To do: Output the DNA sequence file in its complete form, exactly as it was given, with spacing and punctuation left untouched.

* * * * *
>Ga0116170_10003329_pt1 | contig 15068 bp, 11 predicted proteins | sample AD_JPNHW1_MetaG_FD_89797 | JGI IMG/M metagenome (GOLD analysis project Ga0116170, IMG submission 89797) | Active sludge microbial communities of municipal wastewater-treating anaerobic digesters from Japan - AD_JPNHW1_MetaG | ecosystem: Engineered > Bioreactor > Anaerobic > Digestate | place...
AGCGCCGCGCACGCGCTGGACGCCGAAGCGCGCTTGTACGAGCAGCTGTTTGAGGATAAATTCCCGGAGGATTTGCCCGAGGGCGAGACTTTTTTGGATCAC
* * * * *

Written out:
>Ga0116170_10003329_pt1 | contig 15068 bp, 11 predicted proteins | sample AD_JPNHW1_MetaG_FD_89797 | JGI IMG/M metagenome (GOLD analysis project Ga0116170, IMG submission 89797) | Active sludge microbial communities of municipal wastewater-treating anaerobic digesters from Japan - AD_JPNHW1_MetaG | ecosystem: Engineered > Bioreactor > Anaerobic > Digestate | place...
AGCGCCGCGCACGCGCTGGACGCCGAAGCGCGCTTGTACGAGCAGCTGTTTGAGGATAAATTCCCGGAGGATTTGCCCGAGGGCGAGACTTTTTTGGATCAC